USA: At a ceremony in Denver on February 17, President Barack Obama officially signed the American Recovery & Reinvestment Act, a $787bn economic stimulus measure which provides nearly $50bn in direct funding for transport investment.

The 1 100-page bill provides $8·4bn for transit, $1·3bn for Amtrak, $8·4bn for high speed passenger rail projects and $27bn for roads and bridges. The high level of spending for high speed rail was reportedly insisted upon by the President.

The transit funding will be divided into two parts: $6·9bn to be allocated to public transport systems through the existing Federal Transit Administration formula programme and $1·5bn as discretionary grants for new projects and modernisation. An additional $150m has been targeted for rail and transit security grants.

'This groundbreaking legislation will give people expanded travel options, while creating or supporting hundreds of thousands of American jobs', commented the President of the American Public Transportation Association, William W Millar. 'Passage of this legislation is a win-win for American workers who need jobs and for the millions of people who take public transportation and passenger rail.'

States, cities and transit agencies across the country have already applied to FTA for stimulus funding; there are no specific earmarks in the bill, which was widely opposed by congressional Republicans. The law requires that 50% of the money be expended on schemes that have been approved by the federal government and that can be started within 120 days. But even before the bill was passed by Congress, FTA and APTA were urging transit agencies to follow a series of pre-emptive steps to ensure that the transit funds could be spent quickly as specified in the legislation.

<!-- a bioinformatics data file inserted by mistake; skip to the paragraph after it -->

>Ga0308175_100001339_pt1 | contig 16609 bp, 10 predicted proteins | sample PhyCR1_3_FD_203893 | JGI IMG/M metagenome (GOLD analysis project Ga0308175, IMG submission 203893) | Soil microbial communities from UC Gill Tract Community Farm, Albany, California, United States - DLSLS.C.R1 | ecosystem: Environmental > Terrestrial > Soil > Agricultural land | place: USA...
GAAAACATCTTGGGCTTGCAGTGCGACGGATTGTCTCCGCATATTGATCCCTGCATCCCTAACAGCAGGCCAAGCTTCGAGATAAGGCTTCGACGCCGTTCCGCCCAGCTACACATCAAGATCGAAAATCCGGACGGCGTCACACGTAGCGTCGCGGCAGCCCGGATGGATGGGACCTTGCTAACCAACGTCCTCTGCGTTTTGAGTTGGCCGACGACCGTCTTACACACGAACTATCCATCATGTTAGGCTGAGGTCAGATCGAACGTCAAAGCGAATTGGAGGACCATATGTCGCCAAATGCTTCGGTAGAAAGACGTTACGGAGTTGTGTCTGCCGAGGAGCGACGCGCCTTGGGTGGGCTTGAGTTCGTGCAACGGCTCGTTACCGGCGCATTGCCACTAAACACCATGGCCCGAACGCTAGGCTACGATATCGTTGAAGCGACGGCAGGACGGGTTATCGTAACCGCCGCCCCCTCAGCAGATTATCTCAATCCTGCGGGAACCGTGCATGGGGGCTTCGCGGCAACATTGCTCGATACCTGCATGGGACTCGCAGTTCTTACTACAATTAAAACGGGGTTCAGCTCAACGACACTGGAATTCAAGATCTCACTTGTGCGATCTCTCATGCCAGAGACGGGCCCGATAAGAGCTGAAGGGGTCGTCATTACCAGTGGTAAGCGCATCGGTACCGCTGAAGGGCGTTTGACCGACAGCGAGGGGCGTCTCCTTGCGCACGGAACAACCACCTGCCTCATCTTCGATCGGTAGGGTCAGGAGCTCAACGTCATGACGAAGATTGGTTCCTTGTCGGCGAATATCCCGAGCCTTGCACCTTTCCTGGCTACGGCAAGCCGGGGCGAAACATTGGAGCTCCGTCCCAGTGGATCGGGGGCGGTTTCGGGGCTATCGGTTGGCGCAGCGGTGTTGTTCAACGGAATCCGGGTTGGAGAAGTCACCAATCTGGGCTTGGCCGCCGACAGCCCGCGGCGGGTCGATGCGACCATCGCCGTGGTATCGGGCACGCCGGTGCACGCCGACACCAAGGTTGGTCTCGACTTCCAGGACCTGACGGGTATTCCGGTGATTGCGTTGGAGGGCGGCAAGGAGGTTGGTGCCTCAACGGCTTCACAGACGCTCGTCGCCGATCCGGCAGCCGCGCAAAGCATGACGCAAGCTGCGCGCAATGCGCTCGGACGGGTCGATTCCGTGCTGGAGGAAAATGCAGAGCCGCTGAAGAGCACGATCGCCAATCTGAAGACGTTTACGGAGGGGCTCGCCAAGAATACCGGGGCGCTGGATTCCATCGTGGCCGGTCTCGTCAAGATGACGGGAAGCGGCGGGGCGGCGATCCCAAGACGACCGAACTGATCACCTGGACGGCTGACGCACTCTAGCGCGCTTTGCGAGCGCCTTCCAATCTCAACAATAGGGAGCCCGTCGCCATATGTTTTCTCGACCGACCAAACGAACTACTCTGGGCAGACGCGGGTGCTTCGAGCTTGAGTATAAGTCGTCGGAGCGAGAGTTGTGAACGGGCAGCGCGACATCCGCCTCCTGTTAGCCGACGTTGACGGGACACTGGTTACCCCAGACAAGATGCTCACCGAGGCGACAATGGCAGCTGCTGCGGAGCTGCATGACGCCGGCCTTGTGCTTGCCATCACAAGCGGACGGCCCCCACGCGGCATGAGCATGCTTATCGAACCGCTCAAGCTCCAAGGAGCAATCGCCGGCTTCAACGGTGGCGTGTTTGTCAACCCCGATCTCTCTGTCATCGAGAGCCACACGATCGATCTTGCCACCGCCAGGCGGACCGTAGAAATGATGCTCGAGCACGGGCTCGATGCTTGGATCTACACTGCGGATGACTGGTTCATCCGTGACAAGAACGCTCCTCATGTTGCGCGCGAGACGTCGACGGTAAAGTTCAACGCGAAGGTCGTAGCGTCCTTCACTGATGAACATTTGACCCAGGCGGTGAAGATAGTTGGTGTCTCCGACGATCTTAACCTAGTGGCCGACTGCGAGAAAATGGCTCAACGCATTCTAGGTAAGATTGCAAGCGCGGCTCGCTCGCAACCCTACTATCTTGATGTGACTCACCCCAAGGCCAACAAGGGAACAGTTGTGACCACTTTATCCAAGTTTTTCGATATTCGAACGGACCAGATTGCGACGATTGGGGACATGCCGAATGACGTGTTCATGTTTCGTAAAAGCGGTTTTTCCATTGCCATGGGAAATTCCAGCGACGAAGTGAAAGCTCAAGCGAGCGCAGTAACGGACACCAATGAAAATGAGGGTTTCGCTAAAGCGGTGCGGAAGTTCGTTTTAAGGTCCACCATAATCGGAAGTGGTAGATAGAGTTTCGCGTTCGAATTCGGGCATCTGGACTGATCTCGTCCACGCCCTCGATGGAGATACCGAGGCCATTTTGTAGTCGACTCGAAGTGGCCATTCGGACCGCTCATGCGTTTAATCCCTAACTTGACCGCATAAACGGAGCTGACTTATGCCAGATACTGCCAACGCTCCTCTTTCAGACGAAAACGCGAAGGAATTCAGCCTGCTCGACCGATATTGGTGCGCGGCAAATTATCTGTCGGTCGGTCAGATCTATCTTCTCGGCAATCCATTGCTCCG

FTA also offered its initial interpretations of various provisions of the bill as it advanced through the House and Senate. The agency noted that the stimulus means '…a doubling of FTA's annual programme funding, but without the requirement for local match in most cases.' FTA also anticipates establishing new categories of grants, and urged potential recipients to gather the necessary information to submit their applications without delay. To ease the process, FTA staff began writing broad draft language that applicants will be able to 'cut and paste' to fit most situations.